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Arab-Americans Criticize Federal Prosecutions

posted on: Mar 11, 2010

At a meeting in Dearborn today, Arab-Americans slammed federal law enforcement officials for targeting their community, saying a disproportionate number of prosecutions in recent years are aimed at them.

But U.S. Attorney Barbara McQuade said her office doesn’t target people based on their ethnicity.

“We’re very disturbed by what’s happened,” Suehaila Amen, a community advocate, said at the meeting.

About 80 law enforcement officials — local, state, and federal — attended the meeting at the Lebanese-American Heritage Club. It was part of an ongoing program called BRIDGES — Building Respect in Diverse Communities — which was created in Michigan after the Sept. 11 attacks to foster communication between Arab-Americans and law enforcement.

At the meeting, Arab-Americans cited the recent prosecutions of Muthana Al-Hanooti, a Dearborn man accused of working for the regime of former Iraqi leader Saddam Hussein and Tim Attallah, a Detroit attorney accused of helping a motorcycle gang. Both are Arab-American Muslims who were active in their communities. During the two-hour meeting, Al-Hanooti’s son, Suhaib Al-Hanooti, criticized the government’s actions against his father.

Amen said “these are wonderful men who contributed” and were “outstanding citizens.”

Imad Hamad, co-chair of BRIDGES and head of the Michigan office of the American-Arab Anti-Discrimination Committee, said Arab-Americans “can’t help but think who could be next.” Hamad and others also raised concerns about the Oct. 2009 death of Imam Luqman Ameen Abdullah, a Muslim leader suspected of dealing in stolen goods who was killed during a shootout with FBI agents.

But U.S. Attorney for the Eastern District of Michigan Barbara McQuade reassured the crowd that prosecutors only focus on criminal activity.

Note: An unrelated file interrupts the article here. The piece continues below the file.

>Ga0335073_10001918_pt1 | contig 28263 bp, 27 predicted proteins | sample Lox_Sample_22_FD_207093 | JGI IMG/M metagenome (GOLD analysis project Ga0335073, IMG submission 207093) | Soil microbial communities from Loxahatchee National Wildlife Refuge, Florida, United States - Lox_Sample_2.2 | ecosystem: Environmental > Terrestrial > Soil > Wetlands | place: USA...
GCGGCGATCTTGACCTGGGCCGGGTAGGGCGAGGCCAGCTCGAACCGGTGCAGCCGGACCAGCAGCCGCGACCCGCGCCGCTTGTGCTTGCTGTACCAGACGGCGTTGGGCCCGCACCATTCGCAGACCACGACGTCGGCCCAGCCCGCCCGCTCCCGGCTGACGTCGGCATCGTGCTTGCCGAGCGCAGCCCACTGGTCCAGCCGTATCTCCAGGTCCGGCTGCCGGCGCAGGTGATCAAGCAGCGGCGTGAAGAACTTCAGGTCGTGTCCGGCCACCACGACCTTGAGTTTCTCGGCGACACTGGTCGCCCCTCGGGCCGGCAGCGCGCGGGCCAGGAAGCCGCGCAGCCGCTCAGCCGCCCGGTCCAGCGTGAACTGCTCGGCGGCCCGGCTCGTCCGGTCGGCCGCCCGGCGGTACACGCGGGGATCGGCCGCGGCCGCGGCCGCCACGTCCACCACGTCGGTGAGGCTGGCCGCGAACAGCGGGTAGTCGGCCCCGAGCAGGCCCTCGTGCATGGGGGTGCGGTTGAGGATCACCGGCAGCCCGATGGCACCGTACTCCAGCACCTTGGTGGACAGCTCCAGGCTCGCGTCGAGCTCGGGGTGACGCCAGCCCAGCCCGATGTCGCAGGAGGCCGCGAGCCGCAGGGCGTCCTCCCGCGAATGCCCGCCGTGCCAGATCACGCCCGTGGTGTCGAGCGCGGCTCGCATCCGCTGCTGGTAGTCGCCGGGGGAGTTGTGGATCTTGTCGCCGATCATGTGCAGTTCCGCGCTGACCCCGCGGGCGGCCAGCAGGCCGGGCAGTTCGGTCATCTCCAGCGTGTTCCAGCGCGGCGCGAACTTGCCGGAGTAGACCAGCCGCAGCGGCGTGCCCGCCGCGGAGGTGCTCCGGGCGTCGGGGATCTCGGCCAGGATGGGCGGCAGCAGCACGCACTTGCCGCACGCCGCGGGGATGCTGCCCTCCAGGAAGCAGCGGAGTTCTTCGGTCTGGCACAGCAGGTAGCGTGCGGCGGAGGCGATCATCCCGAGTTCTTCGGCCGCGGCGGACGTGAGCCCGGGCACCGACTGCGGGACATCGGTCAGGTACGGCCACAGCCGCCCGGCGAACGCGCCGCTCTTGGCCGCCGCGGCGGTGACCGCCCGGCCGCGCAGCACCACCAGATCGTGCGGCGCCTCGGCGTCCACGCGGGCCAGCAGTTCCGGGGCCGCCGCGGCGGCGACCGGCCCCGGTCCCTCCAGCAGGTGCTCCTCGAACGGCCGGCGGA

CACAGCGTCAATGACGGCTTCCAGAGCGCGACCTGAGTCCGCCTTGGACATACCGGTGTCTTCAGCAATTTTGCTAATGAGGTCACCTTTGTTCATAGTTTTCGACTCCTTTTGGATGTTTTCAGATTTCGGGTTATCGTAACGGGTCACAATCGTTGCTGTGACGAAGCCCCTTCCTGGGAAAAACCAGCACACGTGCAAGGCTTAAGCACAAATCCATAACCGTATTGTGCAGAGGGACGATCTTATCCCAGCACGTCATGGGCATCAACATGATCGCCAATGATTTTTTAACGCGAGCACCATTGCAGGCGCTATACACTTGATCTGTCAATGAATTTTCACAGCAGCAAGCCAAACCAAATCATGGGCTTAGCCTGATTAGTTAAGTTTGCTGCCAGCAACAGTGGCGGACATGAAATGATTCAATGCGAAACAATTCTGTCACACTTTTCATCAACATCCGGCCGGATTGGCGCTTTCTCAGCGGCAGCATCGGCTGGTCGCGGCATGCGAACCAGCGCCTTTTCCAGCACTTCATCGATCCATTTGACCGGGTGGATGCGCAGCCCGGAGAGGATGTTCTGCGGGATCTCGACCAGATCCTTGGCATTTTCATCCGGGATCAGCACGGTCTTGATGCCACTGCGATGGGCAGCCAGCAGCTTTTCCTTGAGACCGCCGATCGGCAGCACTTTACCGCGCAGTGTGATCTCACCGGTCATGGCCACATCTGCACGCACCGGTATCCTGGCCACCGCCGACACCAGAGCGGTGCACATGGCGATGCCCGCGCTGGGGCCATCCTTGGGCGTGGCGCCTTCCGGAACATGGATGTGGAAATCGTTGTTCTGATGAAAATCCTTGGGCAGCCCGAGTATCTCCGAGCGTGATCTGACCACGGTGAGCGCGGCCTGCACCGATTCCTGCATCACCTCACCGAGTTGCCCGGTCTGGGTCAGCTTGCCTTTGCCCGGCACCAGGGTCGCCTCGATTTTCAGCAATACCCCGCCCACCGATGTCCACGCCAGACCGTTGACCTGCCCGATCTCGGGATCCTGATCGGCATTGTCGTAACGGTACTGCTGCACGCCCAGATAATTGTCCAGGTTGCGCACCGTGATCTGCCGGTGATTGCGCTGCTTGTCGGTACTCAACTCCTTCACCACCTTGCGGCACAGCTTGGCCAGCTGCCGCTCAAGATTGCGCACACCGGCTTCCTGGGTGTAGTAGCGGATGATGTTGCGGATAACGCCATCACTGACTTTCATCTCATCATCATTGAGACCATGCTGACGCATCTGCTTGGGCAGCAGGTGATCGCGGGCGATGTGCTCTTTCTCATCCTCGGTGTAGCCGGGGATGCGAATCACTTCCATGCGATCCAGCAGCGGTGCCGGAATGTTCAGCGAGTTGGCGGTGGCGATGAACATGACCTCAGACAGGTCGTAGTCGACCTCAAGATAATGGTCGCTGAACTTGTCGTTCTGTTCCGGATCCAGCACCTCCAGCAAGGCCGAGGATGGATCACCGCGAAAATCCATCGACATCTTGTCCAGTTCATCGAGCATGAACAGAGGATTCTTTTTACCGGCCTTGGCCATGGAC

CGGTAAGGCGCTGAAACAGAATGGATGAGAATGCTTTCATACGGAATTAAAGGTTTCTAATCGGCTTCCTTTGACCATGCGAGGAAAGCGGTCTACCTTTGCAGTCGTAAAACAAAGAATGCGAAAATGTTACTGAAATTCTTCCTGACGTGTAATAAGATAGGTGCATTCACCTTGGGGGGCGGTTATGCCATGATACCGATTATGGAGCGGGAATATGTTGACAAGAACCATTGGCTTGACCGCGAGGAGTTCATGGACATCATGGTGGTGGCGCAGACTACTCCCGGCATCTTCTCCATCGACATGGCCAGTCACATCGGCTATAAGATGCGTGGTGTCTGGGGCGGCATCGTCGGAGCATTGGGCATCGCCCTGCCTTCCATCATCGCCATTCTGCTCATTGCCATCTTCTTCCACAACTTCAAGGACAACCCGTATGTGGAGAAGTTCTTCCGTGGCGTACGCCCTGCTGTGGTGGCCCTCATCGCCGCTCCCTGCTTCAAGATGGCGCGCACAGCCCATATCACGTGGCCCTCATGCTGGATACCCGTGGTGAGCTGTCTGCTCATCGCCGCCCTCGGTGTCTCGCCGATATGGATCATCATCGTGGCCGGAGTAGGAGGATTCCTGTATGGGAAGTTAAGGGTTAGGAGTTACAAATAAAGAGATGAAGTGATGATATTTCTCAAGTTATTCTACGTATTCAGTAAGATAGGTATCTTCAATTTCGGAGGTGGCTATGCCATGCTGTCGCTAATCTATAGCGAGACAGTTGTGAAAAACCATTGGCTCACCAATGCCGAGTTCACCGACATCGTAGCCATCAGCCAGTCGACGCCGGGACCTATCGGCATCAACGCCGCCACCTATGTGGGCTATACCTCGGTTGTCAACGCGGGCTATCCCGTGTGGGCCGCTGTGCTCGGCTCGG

“Our focus is on activity and not on anyone’s ethnicity,” McQade said.

Andrew Arena, Special Agent in Charge of the
Detroit FBI office, also said their agency doesn’t target people based on religion or ethnicity.

“We focus on individuals involved in criminal activity or threats to national security to the United States, and it doesn’t matter” what their background is, Arena said after the meeting. “Terrorists are from all walks of life, and there are different groups out there.”

The meeting featured Margo Schlanger, the new head of civil rights for the Department of Homeland Security and previously a law professor at the University of Michigan. She said she wants to hear the concerns of the community and will take back what she’s hearing to her colleagues in the department.

Chaldean leaders also were at today’s meeting. Joseph Kassab, director of the Southfield-based Chaldean Federation of America, said that Iraqi refugees need more help in resettling in Michigan. Kassab also raised concerns that some Iraqi Christian immigrants convicted of crimes were being deported back to Iraq during a dangerous time for them.

Niraj Warikoo
Detroit Free Press